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The titles are virtually identical: home health aide and home health attendant. And so are some of their tasks; both groups help the city’s elderly and chronically ill with bathing, preparing food and taking medications. But, as any aide will tell you, there is one major difference: Because aides do not contract with the city, they lack the standardized wages and benefits of attendants.

At an April 15 rally, roughly 5,000 of the city’s home health aides, almost all black and Hispanic women, gathered at the Midtown Hilton Hotel and voted to approve a possible strike. Wearing T-shirts emblazoned with “Invisible No More,” the name of their campaign, the caretakers watched as a parade of politicians, including City Council Speaker Gifford Miller, took to the podium to pledge support for the group’s efforts to pressure their agencies to increase wages by reducing administrative costs.

Though aides and attendants have similar duties, aides also perform simple medical tasks, such as monitoring blood pressure and dressing wounds, which requires additional training and separate certification. “We take care of sick people, but when we get sick we have nothing to fall back on,” said Joyce Bryant, 53, who earns about $8 an hour working for Alliance for Health, a Brooklyn agency. Many agencies do not provide health insurance.

The proposed walkout is part of a campaign by the home care division of the Service Employee International Union local 1199, which represents 23,000 home health aides like Bryant, to force agencies across the five boroughs to raise wages to $10 an hour by 2006. Workers are also asking for paid sick and vacation days.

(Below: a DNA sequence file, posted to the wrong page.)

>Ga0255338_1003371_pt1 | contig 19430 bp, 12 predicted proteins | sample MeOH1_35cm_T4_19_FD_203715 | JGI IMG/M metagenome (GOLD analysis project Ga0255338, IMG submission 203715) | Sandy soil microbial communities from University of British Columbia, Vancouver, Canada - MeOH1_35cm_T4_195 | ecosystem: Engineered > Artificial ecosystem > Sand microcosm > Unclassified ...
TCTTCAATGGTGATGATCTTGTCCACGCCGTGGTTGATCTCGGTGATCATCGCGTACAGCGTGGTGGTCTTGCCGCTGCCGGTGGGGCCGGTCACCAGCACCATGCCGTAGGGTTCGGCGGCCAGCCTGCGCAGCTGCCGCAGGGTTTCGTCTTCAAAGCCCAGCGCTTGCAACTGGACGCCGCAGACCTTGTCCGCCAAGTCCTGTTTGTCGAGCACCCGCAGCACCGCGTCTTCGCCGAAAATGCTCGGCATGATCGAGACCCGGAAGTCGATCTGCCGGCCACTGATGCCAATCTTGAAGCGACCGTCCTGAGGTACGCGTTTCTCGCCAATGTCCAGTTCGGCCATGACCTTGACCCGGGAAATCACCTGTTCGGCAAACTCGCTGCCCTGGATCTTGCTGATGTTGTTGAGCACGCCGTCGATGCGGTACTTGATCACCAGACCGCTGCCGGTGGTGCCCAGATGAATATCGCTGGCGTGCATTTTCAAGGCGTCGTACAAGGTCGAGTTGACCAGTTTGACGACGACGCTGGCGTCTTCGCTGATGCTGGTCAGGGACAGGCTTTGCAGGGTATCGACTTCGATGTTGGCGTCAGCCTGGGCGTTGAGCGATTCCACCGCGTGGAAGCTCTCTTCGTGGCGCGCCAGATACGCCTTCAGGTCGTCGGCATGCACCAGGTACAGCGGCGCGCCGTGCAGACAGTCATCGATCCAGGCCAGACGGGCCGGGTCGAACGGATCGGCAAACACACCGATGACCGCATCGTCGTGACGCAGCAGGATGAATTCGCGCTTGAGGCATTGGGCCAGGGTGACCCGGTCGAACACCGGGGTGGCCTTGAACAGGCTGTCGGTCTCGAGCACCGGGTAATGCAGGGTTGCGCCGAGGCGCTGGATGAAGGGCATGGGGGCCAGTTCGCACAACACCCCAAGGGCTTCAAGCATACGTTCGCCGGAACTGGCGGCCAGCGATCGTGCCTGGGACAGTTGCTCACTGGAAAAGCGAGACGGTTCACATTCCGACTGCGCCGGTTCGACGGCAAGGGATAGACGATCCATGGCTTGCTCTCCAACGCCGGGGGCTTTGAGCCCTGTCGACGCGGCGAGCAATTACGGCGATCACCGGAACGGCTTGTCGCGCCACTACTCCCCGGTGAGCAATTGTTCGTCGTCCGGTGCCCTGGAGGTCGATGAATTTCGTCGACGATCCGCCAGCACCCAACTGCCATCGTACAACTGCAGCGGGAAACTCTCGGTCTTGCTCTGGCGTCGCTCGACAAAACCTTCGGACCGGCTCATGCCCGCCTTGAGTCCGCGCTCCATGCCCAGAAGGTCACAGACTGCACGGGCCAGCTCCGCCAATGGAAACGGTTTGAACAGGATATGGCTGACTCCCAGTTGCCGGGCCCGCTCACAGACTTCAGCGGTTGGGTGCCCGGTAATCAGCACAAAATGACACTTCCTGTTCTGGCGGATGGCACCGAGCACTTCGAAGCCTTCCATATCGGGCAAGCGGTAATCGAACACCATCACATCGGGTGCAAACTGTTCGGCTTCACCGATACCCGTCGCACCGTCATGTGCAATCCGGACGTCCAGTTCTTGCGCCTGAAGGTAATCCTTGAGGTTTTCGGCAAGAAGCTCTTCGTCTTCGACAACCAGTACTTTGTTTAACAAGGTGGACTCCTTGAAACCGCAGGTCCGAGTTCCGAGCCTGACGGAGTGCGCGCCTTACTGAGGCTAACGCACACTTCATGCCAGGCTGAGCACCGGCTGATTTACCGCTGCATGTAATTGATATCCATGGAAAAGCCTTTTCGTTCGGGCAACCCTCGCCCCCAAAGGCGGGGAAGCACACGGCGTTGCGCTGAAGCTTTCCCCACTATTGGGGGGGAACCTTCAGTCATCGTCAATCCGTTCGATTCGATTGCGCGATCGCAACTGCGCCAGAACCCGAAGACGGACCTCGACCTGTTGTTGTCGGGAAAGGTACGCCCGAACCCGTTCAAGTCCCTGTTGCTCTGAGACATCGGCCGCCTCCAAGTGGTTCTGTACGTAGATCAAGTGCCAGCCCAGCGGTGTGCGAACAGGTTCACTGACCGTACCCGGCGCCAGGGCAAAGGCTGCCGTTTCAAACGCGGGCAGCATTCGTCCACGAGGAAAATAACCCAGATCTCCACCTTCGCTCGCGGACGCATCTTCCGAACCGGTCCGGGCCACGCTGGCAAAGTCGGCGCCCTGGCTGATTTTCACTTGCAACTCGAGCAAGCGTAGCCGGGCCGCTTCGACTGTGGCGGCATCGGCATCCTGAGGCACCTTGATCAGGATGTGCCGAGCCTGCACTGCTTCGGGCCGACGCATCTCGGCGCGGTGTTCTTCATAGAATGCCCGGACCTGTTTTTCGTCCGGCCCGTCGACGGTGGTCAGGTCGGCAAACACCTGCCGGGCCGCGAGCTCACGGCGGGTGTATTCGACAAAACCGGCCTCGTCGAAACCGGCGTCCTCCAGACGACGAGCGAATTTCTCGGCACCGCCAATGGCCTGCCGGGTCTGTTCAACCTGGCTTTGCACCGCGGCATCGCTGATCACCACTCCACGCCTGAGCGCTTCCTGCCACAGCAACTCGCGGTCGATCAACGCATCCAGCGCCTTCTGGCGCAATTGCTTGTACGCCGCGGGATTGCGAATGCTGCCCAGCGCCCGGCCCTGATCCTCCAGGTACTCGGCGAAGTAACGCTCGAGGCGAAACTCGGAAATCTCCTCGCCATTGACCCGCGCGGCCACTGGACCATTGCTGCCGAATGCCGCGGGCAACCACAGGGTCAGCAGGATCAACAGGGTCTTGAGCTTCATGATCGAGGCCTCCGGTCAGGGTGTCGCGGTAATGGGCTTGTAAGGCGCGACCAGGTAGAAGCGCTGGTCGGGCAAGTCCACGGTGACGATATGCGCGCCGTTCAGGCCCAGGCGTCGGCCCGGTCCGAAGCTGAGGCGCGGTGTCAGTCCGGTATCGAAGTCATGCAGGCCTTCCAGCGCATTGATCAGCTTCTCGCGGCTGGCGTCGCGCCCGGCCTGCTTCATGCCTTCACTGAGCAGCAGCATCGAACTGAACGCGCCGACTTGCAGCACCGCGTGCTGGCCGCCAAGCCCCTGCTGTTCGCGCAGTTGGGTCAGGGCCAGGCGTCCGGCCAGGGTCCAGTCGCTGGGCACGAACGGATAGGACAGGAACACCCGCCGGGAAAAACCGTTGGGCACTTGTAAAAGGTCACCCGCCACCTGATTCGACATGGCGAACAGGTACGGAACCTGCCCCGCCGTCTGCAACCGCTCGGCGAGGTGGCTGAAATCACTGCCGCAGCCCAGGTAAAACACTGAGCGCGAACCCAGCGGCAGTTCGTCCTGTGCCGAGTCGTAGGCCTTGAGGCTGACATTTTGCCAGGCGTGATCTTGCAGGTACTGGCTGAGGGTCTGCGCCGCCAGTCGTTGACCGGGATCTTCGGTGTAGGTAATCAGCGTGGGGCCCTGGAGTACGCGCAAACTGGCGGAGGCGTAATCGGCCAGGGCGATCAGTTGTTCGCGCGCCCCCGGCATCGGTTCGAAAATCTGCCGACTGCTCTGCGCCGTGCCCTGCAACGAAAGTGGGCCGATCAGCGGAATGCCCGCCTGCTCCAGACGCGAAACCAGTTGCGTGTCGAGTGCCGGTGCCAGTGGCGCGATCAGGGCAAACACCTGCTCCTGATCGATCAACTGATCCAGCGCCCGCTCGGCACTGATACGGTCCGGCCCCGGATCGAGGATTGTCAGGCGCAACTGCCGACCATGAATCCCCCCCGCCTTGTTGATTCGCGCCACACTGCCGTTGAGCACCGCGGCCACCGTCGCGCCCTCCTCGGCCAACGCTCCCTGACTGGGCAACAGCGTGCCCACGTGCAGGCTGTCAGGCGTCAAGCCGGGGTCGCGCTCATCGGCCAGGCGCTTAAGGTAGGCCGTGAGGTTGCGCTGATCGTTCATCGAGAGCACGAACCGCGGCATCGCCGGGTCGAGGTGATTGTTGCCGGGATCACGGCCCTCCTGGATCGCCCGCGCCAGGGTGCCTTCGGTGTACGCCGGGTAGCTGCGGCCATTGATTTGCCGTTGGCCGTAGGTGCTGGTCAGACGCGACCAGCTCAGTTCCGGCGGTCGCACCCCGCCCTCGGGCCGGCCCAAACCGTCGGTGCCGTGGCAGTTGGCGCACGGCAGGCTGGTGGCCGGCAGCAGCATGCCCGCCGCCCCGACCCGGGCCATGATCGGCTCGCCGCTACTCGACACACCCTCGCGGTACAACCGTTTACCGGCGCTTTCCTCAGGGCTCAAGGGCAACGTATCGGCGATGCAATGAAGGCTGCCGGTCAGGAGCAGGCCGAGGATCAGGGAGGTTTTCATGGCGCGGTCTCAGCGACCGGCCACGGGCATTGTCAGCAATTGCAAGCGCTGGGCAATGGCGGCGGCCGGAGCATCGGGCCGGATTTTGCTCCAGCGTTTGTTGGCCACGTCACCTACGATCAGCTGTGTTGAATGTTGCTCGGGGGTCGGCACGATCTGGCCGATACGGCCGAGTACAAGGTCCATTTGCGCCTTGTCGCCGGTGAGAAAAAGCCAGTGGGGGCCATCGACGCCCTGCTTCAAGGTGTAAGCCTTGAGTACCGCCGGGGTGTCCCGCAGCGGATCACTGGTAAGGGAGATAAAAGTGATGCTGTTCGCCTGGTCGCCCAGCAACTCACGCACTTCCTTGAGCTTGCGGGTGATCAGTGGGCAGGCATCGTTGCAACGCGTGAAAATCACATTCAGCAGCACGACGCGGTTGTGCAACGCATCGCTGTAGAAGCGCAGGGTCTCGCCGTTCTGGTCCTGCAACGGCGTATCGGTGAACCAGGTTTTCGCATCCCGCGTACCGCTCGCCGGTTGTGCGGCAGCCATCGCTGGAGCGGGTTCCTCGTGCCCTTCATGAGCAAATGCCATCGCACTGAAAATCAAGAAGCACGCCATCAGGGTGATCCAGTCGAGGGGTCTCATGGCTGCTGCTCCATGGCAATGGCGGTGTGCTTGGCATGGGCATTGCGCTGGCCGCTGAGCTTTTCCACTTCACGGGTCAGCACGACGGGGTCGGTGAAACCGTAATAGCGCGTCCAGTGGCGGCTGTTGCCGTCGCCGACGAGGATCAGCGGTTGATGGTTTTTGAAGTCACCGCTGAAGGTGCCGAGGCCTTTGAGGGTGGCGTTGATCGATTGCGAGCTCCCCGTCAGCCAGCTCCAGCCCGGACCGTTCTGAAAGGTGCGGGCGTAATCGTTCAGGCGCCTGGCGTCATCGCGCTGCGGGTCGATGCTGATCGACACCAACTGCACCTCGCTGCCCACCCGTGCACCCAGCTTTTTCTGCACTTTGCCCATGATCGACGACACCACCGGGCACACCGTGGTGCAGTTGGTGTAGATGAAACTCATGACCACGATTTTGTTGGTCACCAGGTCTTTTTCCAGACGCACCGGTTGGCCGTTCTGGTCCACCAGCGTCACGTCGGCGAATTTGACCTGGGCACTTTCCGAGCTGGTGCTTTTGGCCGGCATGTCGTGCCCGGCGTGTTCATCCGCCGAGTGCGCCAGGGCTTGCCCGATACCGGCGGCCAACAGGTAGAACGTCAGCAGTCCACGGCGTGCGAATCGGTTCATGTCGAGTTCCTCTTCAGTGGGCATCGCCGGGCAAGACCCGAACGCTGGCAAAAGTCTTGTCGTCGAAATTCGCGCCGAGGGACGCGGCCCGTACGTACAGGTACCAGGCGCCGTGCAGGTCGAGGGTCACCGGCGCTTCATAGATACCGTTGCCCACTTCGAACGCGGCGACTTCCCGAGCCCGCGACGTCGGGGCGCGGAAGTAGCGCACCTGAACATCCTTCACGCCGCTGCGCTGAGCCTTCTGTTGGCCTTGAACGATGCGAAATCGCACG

Home health attendants work for agencies that contract with the Human Resources Administration, and are thus covered by the city’s living wage legislation. But home health aides have no such luck. Because their agencies don’t hold contracts with the city, they currently earn close to $7 an hour, while attendants earn about $9.

Despite the wage disparity, some aides say they prefer their work to that of an attendant because of the additional duties involved. Typically, aides care for clients that are more medically fragile than those served by attendants, though both groups are considered indispensable to ailing and elderly New Yorkers.

“This piece of health care industry cross-subsidizes other aspects of the health care industry,” said Kevin Finnegan, assistant director of SEIU New York State Council. Hospitals reduce costs when patients recover at home, he said.

If a strike occurs, some agencies would likely try to shuffle available aides to clients most in need, said Michael Elsas, the president of Cooperative Home Care Associates, an agency in the Mott Haven section of the Bronx. Other clients would have to depend on family members and neighbors.

In cases where family members live far from their loved ones who depend on aides, the looming strike is particularly unsettling. Duane Balfield of Philadelphia, worries about his sister. Paralyzed, she lives in Manhattan and depends on home care 24 hours a day. “If they strike,” Balfield wonders, “what’s going to happen to my sister?”

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